# Subject description - XP01TGR

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XP01TGR Graph Theory
Roles:S Extent of teaching:2P+1S
Department:13101 Language of teaching:CS
Guarantors:Demlová M. Completion:ZK
Lecturers:Demlová M. Credits:4
Tutors:Demlová M. Semester:Z

Web page:

https://moodle.fel.cvut.cz/courses/XP01TGR

Anotation:

Basic course in graph theory. Trees, their characterization, minimal spanning tree. Strongly connected components, rooted trees. Shortest paths, Floyds algorithm. Euler graphs and their applications, Hamiltonian graphs and their applications. Chvatal's theorem. Flow in networsk, admissible flows and admissible circulations. Matchings in general graphs and in bipartite graphs. Vertex cover and independent sets. Cliques. Colorings. Plannar graphs. Graphs and vector spaces. The content of the course is modified according to the needs of students.

Study targets:

The main goal of the course is to introduce to students methods and techniques used in graph theory. Emphasis is given to self study; during semestr students get small task to be solved and the solution correctly written together with its justification.

Content:

 1 Basic notions and properties concerning undirected graphs. 2 Vertex connectivity a edge connectivity, cut vertices, bridges. 3 Basic notions and propertis concerning directed graphs. 4 Transitive closure and transitive reduction of difectec graphs, minimally strongly connected graphs. 5 Hamiltonian graphs (undirected, directed), Chvatal's theorem. 6 Flow in networks. Ford-Fulkerson Theorem. Bases of fast algorithms for finding maximal flow in a network. 7 Admissible flows and addmisible circulations. 8 Matching in general graphs and in bipartite graphs. 9 Independent sets, cliques, vertex covers. 10 Edge covers. Colorability with emphasis to vertex colorings. 11 Graphs and vector spaces. Circiut vector subspace and cut vector subspace. 12 Duality. Duality based on plannar graphs is the same notions as duality
arising from circuits and cuts.

Course outlines:

 1 Basic notions and properties concerning undirected graphs. 2 Vertex connectivity a edge connectivity, cut vertices, bridges. 3 Basic notions and propertis concerning directed graphs. 4 Transitive closure and transitive reduction of difectec graphs, minimally strongly connected graphs. 5 Hamiltonian graphs (undirected, directed), Chvatal's theorem. 6 Flow in networks. Ford-Fulkerson Theorem. Bases of fast algorithms for finding maximal flow in a network. 7 Admissible flows and addmisible circulations. 8 Matching in general graphs and in bipartite graphs. 9 Independent sets, cliques, vertex covers. 10 Edge covers. Colorability with emphasis to vertex colorings. 11 Graphs and vector spaces. Circiut vector subspace and cut vector subspace. 12 Duality. Duality based on plannar graphs is the same notions as duality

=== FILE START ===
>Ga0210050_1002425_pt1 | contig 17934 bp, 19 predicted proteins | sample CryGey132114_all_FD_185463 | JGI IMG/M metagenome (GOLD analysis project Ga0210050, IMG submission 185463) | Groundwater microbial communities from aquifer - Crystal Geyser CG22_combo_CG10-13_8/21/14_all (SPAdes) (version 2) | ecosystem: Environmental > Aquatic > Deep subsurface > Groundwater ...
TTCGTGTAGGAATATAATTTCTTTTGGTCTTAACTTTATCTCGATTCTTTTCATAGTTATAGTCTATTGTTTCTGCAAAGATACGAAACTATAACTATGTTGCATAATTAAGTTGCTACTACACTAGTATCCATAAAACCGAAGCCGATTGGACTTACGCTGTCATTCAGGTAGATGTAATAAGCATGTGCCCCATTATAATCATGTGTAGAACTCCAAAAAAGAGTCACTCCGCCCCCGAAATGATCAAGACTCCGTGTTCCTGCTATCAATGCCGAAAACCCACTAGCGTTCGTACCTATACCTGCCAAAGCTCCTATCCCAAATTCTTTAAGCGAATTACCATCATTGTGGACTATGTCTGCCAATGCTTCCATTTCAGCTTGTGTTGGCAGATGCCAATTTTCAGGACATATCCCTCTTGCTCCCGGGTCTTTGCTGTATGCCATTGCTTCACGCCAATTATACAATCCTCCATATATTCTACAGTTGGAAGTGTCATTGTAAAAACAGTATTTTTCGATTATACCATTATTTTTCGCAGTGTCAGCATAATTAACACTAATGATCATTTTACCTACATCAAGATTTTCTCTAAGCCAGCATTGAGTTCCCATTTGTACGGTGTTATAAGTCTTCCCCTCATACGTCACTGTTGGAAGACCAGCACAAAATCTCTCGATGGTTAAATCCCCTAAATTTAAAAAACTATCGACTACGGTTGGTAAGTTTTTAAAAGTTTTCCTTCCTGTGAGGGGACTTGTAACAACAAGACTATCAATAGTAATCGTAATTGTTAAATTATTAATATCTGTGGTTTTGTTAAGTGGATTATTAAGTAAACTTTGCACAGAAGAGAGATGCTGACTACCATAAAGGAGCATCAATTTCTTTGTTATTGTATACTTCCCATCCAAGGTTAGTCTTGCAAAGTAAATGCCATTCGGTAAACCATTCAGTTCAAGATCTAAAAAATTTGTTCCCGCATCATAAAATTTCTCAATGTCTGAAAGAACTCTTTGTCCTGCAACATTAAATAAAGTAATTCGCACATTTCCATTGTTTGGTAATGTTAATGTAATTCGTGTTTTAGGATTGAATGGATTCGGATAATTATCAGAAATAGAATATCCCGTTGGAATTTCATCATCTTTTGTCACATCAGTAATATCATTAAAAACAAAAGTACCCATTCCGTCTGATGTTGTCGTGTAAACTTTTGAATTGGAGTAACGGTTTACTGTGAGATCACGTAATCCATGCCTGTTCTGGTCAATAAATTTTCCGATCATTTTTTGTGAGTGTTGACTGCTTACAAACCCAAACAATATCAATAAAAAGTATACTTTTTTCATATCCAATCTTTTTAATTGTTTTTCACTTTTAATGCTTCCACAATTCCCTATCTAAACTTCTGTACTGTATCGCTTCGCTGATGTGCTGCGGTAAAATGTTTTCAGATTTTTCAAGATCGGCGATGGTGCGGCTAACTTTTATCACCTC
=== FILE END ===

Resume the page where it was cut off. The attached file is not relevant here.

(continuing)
arising from circuits and cuts.

Exercises outline:

Excerices have the form of homeworks with consultations.

Literature:

 1 Reinhard Diestel: Graph Theory. Springer-Verlag, New York, 1997. 2 M.N.S. Swamy, K. Thulasiraman: Graphs, Networks, and Algorithms, Part 1, Graph Theory, John Wiley & Sons, New York, 1981

Requirements:

No.

Keywords:

Directed and undirected graphs, k-connected graphs, strongly connected graphs, Hamiltonian graphs, flow in networks, matching, independent sets, cluques, vertex and edge covers. colorings, graphs and vector spaces.

Subject is included into these academic programs:

 Program Branch Role Recommended semester DOKP Common courses S – DOKK Common courses S –

 Page updated 14.4.2024 17:51:01, semester: Z/2024-5, Z,L/2023-4, Send comments about the content to the Administrators of the Academic Programs Proposal and Realization: I. Halaška (K336), J. Novák (K336)